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I have a website where users are directed to go through a sequence of pages to perform a sequence of work tasks (transcribe a paragraph, answer a survey, interact with another user, etc). For short, let's call these tasks A, B, C, etc. I'm using Django, and each task is currently implemented as a view function (or method), e.g. def A(request). Currently, each view function has the next step hardcoded in an HTTP redirect, e.g. HttpResponseRedirect(reverse(B)).

My challenge is that I will soon have a requirement to create various permutations of the sequence of tasks. Sometimes I will want users to do A, B, C; for others, B, C, D; for others, A, B, D, F. How can I architect this so that I can define these permutations elegantly and concisely in my code? Intuitively, I feel like I need to genericize the HTTP redirect calls with a variable, like: HttpResponseRedirect(reverse(next_view_function)), but I struggle to figure out where next_view_function should be defined, and how the definition of the sequence (e.g. A, B, D) should be persisted across requests.

Can anyone lead me down the right path with a suggestion or idea? I'm happy to provide more details.

Edit in response to Bart's questions:

  • The order of tasks is predetermined. Once we have defined it, we send the users a URL that takes them to the first page. They should then be routed through the tasks. One group of users might get a URL that takes them through steps A,B,C, while another group of users gets a URL that takes them through steps A,B,D. We decide in advance which users should get which URL.
  • Since the order is predetermined, the next step does not depend on the results of the current task. The only requirement is for them to complete the task (we of course validate the POST data they submit as a precondition to the HTTP redirect).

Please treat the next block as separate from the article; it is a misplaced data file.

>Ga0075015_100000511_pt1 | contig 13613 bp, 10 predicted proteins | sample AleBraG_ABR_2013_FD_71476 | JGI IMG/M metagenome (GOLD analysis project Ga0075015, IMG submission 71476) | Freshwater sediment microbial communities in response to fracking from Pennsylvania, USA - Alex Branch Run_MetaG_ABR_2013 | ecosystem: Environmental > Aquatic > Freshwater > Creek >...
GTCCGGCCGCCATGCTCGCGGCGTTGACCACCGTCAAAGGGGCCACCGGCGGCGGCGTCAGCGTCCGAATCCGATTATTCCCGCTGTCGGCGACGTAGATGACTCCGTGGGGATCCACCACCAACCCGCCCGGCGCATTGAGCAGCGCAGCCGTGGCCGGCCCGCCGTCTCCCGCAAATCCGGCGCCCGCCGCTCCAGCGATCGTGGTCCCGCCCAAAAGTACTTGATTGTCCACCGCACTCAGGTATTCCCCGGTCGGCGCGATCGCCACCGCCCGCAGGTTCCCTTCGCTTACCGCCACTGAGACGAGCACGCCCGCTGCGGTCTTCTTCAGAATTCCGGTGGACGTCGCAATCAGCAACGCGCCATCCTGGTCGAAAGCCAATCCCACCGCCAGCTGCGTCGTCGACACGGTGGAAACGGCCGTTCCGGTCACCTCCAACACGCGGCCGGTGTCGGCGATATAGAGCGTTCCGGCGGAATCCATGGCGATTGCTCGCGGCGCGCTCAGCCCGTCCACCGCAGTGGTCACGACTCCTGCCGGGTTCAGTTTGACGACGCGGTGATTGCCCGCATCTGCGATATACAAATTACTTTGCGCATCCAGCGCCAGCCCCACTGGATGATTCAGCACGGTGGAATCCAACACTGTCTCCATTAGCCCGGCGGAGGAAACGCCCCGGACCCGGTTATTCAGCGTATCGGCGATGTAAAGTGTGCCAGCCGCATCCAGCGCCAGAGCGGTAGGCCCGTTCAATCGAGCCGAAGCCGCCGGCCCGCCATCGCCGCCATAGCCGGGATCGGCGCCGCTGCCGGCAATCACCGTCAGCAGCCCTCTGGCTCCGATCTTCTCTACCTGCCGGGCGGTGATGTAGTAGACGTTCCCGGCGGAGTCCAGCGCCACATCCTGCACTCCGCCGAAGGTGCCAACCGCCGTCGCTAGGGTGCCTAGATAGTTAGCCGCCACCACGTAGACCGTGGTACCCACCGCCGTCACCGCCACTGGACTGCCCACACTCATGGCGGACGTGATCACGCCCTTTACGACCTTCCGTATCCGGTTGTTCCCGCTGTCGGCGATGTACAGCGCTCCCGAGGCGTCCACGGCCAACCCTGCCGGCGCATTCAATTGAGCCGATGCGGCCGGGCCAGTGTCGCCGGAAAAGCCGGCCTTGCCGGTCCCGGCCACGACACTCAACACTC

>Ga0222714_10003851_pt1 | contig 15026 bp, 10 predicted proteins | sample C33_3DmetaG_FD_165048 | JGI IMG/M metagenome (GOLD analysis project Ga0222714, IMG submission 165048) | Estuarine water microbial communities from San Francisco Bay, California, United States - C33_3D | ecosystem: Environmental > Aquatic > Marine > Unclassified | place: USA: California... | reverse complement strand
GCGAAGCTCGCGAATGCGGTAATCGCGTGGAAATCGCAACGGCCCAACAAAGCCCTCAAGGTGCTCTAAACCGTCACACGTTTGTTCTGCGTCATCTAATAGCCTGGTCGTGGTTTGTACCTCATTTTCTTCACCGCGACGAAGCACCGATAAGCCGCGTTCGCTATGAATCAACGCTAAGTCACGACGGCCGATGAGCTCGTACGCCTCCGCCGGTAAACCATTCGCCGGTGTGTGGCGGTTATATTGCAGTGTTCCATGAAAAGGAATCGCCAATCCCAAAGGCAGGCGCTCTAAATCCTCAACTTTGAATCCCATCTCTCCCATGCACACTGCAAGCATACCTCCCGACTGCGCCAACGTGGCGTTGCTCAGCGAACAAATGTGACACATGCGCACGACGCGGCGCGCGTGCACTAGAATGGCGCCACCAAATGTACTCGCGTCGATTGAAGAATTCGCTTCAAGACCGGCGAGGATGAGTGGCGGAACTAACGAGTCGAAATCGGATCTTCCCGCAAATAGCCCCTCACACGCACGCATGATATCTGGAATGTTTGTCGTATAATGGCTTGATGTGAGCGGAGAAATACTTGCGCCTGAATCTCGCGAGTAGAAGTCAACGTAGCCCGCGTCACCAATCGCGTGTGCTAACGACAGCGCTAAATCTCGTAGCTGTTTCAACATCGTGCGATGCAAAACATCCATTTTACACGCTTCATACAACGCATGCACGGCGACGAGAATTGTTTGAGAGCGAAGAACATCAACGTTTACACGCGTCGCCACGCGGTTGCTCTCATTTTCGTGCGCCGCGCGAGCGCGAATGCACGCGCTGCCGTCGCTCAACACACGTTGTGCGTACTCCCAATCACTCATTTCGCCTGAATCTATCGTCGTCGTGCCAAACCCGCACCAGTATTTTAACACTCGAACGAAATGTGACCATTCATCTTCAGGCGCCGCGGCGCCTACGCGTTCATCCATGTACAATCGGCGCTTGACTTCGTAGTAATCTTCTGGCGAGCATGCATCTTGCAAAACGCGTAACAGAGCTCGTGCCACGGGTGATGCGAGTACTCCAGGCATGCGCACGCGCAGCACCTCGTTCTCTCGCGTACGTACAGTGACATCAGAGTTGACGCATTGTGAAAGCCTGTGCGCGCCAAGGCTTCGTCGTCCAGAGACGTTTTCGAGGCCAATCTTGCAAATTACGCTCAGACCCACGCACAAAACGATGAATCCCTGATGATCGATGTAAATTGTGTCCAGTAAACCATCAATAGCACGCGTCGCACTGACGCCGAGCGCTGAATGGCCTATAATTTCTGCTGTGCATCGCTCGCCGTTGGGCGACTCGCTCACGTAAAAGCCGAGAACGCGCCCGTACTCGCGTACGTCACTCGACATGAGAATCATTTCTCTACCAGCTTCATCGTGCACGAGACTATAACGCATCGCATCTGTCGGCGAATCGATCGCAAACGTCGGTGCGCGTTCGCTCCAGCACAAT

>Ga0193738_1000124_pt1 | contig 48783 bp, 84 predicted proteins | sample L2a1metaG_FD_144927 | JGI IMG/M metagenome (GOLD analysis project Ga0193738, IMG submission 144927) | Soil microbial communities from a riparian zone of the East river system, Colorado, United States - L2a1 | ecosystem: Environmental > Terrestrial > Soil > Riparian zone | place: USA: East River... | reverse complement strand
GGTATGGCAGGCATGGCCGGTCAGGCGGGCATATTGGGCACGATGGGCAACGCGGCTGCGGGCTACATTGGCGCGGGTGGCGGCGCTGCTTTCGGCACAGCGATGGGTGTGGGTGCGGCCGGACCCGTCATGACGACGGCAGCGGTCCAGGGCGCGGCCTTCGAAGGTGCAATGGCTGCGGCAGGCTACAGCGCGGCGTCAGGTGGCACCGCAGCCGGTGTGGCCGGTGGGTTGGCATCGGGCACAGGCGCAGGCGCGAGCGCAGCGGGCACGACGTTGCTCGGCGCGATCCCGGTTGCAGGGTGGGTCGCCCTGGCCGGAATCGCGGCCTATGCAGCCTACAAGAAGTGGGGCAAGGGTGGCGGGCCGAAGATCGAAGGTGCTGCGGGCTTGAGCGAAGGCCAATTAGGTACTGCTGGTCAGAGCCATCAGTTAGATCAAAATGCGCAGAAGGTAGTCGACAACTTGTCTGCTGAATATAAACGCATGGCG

Edit 2, my solution so far:

A central concept in my code architecture is that of a "Treatment" (defined in my models.py). A Treatment is a specification of the experience a user has when they use my site, such as what UI is presented to them. I split my users into groups and assign each group to a different treatment by emailing them a URL that contains the PK of their treatment.

(There are also different subclasses of Treatment, since some Treatments are totally different from others. SoccerTreatment and HockeyTreatment have little in common, so it makes sense to subclass them.)

So, the class definition for a Treatment seems like the sensible place to store the sequence of views as a Python list, as follows:

# in soccer/models.py
class SoccerTreatment(BaseTreatment):

    world_cup = models.BooleanField()
    ....

    def views(self, request):
        seq = [soccer.views.ViewClassA]
        if self.world_cup:
            seq.append(soccer.views.ViewClassWorldCup)

        return seq

# in shared/models.py
class BaseTreatment(models.Model):    
    def next_view(self, request):
        seq = self.views() # views() method implemented by descendant classes
        if request.session.get('current_view_index'):
            request.session['current_view_index'] += 1
        else:
            request.session['current_view_index'] = 0
        # [handle boundary cases, code snipped...]
        # ...
        return seq[request.session['current_view_index']]


    # ...

# in views.py, at the end of a view function
# ...
HttpResponseRedirect(reverse(user.treatment.next_view()))

However, the design above wouldn't work, since then models.py would have to import views.py, creating a circular import. So the list elements would have to be strings (either URLs, or a the name of the view class as a string), which could be brittle since renaming my classes or URLs won't automatically rename these strings.

Maybe I am being too picky, but I wonder if there is a better design.